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Think Tank

UBC, a leading provider of pharmaceutical support services, convened a virtual gathering of experts for an invigorating discussion on the use of external comparators in clinical research and post-marketing programs. This discussion lead to the creation of an External Controls in Research Series that will be released in segments, whereby our experts respond to key questions relating to the what, why, and how of the use of external comparators.

The discussion included a group of experienced biopharmaceutical development professionals including epidemiologists, statisticians and data scientists exploring essential considerations in generating evidence on the safety and efficacy/effectiveness of treatments using external comparator groups in the study design.

In this External Controls in Research Series, we will be exploring various topics such as the historical decisions of regulators in accepting results from studies using external comparators; what factors should be considered when selecting optimal data source(s) to identify patients for the comparator group; and the future of external comparators in drug development. Comparing outcomes of patients in an appropriate external comparator cohort with outcomes of the study population allows researchers to accelerate evidence generation and achieve a range of clinical development objectives.

We begin Segment One by asking:

What is an external comparator and how are these being used in research?

Aaron Berger, Senior Director Real World Evidence

Let us first start with a review of definitions to establish context for the rest of our conversation.

For our discussion today we are going to use the term “external comparator,” however you will also hear this concept being referred to as a “external control” or “synthetic control.” An external comparator is a cohort of patients, often assembled from real world data sources outside of a prospective investigational study (such as a randomized, controlled trial), which is used to compare to a cohort of patients who participated in an investigational study. The external comparator cohort is designed to mimic as closely as possible the characteristics of the patient cohort from the investigational study to which it is being compared. Furthermore, because these external patients may come from real world data, they typically are treated with standard of care therapies in usual clinical practice. The term “study population” will be used to refer to patients who have received the therapy under investigation.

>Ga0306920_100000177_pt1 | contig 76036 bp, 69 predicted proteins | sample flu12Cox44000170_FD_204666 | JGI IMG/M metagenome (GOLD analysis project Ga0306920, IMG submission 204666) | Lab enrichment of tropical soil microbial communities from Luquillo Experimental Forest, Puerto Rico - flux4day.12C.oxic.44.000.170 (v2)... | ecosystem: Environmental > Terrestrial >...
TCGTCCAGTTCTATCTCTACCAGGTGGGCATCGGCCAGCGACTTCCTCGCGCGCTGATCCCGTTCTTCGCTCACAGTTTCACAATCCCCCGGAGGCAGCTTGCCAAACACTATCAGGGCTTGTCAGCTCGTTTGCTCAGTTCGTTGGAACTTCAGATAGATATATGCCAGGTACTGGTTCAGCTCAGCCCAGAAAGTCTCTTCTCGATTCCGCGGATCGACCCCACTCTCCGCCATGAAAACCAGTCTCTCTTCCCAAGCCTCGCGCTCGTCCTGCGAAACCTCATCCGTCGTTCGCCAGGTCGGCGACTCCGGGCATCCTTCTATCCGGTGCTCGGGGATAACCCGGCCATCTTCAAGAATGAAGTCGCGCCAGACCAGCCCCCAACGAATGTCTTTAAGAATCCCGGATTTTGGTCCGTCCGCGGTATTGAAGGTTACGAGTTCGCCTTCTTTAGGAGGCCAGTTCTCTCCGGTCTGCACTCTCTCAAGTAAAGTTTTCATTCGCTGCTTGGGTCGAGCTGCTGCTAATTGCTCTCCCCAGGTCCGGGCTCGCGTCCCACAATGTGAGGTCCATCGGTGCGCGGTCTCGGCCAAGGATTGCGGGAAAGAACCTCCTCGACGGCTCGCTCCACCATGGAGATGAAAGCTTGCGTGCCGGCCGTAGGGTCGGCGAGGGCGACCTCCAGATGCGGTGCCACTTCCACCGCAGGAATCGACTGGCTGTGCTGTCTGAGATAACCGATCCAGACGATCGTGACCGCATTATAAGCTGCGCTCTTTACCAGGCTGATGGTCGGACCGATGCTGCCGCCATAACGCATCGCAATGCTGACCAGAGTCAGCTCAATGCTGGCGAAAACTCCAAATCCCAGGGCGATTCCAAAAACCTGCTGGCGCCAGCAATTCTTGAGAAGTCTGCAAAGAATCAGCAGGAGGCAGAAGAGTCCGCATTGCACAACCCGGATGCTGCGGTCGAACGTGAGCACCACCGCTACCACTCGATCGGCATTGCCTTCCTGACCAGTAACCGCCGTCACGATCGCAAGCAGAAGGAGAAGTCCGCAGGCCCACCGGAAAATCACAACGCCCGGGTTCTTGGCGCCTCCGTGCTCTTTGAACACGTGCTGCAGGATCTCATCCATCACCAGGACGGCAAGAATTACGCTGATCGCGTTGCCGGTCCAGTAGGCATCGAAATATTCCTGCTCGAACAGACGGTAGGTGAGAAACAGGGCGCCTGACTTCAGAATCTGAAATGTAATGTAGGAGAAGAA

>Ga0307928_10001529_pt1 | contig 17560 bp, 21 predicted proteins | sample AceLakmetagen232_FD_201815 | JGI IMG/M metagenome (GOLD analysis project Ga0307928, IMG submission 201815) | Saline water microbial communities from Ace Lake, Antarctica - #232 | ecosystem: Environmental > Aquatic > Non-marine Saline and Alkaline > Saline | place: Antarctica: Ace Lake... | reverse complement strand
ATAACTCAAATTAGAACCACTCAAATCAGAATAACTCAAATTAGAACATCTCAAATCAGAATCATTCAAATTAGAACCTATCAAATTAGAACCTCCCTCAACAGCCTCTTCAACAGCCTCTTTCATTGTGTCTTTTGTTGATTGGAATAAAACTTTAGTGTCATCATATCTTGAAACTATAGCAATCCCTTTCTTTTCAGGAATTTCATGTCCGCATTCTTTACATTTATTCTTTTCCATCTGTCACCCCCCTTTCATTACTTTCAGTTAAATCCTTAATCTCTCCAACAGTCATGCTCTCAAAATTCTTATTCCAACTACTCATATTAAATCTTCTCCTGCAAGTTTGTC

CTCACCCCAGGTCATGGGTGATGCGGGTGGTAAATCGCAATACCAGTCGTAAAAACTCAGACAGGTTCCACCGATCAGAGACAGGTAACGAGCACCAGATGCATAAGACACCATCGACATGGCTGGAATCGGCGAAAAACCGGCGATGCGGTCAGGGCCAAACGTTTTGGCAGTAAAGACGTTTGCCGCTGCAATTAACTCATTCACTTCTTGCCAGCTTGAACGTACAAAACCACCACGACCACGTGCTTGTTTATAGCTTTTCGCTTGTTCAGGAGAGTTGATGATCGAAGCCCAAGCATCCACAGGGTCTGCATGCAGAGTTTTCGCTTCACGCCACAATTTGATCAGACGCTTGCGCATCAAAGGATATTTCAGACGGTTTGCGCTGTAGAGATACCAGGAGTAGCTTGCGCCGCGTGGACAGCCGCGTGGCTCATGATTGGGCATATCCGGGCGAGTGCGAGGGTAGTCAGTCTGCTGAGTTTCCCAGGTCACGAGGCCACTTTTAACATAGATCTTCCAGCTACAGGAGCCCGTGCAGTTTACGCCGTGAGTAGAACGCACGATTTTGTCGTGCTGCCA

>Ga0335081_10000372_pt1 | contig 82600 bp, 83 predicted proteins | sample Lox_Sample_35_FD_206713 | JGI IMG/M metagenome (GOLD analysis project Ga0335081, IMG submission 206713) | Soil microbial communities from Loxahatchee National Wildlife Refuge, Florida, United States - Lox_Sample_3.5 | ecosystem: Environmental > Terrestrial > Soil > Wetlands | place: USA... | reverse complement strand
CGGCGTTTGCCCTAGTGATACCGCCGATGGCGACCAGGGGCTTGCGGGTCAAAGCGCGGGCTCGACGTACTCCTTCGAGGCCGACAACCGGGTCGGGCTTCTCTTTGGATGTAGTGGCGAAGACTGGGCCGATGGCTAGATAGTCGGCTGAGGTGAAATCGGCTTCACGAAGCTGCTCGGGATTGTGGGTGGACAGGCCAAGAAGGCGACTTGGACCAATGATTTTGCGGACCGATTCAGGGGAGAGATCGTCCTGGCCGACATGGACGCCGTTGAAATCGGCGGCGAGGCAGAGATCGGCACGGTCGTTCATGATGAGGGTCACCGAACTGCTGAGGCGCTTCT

In understanding why an external comparator might be selected instead of a traditional comparator such as placebo control or standard of care within a clinical trial, it is important to consider the limitations and challenges that can be associated with traditional comparators. For example, in life threatening illnesses with limited or no treatment options, it may be considered unethical to conduct a study with a placebo control arm. In rare diseases, small patient populations and reluctance to enroll in randomized studies are factors that would impair the achievement of patient enrollment and sufficient statistical power in studies designed with traditional controls. For some rare diseases, patients may be eager to enroll in a study of a new investigational product thereby limiting the number of patients available for a comparator arm. In this situation, those patients remaining in a comparator arm may be very different in demographic characteristics and disease presentation, thereby introducing potential bias.

Furthermore, the digitization of healthcare data has created a rich landscape of high-quality healthcare databases. Taken in combination with recent technological advancements in data interoperability, we can now assemble highly customized external comparator data sets that contain the healthcare experience of patients with characteristics that closely replicate those of the study populations. These customized comparator datasets provide an efficient approach in clinical research settings that would have previously only used a traditional comparator.

Please join us for the next segment where we will be answering: What are some examples of regulators accepting data generated from studies using external comparators?

UBC epidemiologists, clinicians, and biostatisticians support the design and execution of modernized solutions that generate evidence on the safety and effectiveness of biopharmaceutical products. For more information get in touch with our team here.